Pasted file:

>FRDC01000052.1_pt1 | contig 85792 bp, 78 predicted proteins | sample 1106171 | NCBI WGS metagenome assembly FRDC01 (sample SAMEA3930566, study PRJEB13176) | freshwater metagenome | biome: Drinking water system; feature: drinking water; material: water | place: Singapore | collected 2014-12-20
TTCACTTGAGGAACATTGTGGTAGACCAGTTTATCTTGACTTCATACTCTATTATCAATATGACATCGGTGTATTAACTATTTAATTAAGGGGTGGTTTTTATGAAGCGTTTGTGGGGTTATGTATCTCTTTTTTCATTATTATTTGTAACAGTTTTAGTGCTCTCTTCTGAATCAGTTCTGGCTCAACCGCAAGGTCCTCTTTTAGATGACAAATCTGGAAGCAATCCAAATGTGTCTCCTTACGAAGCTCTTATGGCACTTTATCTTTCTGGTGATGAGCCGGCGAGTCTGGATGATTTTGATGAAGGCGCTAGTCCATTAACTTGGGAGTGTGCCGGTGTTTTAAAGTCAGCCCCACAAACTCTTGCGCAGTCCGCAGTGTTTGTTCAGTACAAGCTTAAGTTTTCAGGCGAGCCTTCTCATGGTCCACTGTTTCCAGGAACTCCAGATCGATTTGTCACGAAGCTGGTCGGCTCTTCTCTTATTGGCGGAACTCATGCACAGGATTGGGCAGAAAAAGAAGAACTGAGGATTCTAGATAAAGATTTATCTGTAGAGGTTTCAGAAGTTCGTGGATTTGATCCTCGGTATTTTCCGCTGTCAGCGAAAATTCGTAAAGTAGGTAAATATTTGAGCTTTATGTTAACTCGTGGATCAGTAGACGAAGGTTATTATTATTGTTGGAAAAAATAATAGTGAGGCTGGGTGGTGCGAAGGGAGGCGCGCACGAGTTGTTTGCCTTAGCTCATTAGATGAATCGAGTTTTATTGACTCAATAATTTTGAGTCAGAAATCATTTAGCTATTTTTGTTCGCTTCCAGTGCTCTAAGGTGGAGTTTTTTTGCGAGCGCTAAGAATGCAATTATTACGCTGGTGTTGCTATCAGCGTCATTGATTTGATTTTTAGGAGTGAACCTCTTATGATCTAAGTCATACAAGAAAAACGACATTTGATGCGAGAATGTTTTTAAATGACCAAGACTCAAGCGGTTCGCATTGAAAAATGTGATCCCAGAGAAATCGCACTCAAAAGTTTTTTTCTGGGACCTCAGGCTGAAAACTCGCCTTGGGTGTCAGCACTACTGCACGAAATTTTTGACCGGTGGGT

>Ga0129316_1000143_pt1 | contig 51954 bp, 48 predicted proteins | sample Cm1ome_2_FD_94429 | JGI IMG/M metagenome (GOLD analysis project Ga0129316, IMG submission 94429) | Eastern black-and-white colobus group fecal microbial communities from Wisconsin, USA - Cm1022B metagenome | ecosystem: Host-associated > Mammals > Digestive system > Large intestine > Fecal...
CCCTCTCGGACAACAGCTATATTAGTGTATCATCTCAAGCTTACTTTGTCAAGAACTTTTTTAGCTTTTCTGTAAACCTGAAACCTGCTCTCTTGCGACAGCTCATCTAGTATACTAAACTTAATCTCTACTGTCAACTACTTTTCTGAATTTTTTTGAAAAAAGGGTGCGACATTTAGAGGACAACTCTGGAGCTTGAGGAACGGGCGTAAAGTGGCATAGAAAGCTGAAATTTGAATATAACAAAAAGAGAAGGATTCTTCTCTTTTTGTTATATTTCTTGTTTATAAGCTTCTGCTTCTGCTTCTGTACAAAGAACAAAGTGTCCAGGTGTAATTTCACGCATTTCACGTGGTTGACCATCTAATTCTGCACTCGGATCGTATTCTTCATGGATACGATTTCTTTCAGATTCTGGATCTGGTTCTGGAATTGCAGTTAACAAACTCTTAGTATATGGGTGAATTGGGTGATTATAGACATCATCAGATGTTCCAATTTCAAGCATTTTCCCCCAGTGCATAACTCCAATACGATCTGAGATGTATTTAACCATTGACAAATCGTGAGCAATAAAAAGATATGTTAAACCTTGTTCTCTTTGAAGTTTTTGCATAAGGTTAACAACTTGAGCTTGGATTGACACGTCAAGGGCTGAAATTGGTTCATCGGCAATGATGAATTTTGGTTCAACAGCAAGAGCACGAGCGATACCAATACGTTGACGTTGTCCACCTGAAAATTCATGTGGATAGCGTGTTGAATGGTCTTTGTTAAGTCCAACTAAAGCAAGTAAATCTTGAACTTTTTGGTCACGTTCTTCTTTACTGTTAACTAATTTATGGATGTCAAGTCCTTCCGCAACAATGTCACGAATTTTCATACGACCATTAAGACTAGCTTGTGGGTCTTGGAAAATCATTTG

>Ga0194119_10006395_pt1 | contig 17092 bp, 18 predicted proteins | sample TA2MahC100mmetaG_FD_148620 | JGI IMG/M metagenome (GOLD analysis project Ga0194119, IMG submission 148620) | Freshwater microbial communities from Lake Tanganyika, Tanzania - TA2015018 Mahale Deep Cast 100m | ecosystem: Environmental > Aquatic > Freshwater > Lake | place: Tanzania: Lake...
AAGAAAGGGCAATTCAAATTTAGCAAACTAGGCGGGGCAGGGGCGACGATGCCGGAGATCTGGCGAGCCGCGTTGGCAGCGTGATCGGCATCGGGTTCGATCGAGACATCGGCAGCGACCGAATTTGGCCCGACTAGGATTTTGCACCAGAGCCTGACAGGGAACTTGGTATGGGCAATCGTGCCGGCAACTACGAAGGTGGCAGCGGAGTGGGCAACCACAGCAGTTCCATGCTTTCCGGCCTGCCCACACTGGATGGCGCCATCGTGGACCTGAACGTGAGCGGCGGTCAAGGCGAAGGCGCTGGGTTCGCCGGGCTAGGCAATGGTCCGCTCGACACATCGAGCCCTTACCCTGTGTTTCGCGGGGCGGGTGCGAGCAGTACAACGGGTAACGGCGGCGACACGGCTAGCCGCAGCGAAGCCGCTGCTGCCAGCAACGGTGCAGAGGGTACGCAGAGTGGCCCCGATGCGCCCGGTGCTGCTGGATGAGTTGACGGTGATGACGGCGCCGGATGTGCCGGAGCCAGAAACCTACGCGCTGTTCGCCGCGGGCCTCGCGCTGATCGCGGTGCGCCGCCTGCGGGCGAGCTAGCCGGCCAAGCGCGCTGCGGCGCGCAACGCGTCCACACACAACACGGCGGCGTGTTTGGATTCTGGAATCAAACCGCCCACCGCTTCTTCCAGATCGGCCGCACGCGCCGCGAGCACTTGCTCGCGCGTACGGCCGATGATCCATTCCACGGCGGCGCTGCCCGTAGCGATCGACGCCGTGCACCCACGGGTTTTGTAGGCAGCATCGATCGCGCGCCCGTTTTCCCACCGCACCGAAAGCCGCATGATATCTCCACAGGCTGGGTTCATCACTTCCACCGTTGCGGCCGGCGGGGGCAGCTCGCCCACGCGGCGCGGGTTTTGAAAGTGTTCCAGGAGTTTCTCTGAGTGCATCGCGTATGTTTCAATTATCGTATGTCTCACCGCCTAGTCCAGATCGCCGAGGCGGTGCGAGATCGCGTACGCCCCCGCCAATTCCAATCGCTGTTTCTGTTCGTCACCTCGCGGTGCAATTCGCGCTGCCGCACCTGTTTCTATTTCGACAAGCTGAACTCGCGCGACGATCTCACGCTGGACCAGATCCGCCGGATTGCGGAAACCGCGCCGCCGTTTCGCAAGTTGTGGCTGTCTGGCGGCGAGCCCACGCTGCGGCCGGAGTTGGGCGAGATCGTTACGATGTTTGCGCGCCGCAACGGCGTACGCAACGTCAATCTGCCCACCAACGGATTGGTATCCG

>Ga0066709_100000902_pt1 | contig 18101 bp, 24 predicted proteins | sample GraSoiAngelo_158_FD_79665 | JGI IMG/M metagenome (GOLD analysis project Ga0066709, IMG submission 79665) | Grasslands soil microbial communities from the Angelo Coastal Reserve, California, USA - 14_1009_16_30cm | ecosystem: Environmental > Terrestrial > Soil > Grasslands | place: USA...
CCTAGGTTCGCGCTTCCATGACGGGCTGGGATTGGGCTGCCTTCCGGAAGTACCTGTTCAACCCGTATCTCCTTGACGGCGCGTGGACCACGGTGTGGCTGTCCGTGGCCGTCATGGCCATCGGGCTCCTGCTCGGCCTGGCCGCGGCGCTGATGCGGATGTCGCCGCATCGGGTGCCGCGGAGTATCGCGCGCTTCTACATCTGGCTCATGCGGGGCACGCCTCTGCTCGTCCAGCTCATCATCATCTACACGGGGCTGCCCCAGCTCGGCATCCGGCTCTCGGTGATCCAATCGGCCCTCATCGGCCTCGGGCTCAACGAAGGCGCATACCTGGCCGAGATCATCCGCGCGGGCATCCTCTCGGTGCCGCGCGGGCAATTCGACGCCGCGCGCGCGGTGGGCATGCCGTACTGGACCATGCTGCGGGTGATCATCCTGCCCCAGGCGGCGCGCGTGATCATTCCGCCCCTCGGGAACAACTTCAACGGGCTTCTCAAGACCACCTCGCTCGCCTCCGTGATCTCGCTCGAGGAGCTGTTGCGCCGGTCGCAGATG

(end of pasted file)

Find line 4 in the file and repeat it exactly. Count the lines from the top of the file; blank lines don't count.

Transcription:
CCCTCTCGGACAACAGCTATATTAGTGTATCATCTCAAGCTTACTTTGTCAAGAACTTTTTTAGCTTTTCTGTAAACCTGAAACCTGCTCTCTTGCGACAGCTCATCTAGTATACTAAACTTAATCTCTACTGTCAACTACTTTTCTGAATTTTTTTGAAAAAAGGGTGCGACATTTAGAGGACAACTCTGGAGCTTGAGGAACGGGCGTAAAGTGGCATAGAAAGCTGAAATTTGAATATAACAAAAAGAGAAGGATTCTTCTCTTTTTGTTATATTTCTTGTTTATAAGCTTCTGCTTCTGCTTCTGTACAAAGAACAAAGTGTCCAGGTGTAATTTCACGCATTTCACGTGGTTGACCATCTAATTCTGCACTCGGATCGTATTCTTCATGGATACGATTTCTTTCAGATTCTGGATCTGGTTCTGGAATTGCAGTTAACAAACTCTTAGTATATGGGTGAATTGGGTGATTATAGACATCATCAGATGTTCCAATTTCAAGCATTTTCCCCCAGTGCATAACTCCAATACGATCTGAGATGTATTTAACCATTGACAAATCGTGAGCAATAAAAAGATATGTTAAACCTTGTTCTCTTTGAAGTTTTTGCATAAGGTTAACAACTTGAGCTTGGATTGACACGTCAAGGGCTGAAATTGGTTCATCGGCAATGATGAATTTTGGTTCAACAGCAAGAGCACGAGCGATACCAATACGTTGACGTTGTCCACCTGAAAATTCATGTGGATAGCGTGTTGAATGGTCTTTGTTAAGTCCAACTAAAGCAAGTAAATCTTGAACTTTTTGGTCACGTTCTTCTTTACTGTTAACTAATTTATGGATGTCAAGTCCTTCCGCAACAATGTCACGAATTTTCATACGACCATTAAGACTAGCTTGTGGGTCTTGGAAAATCATTTG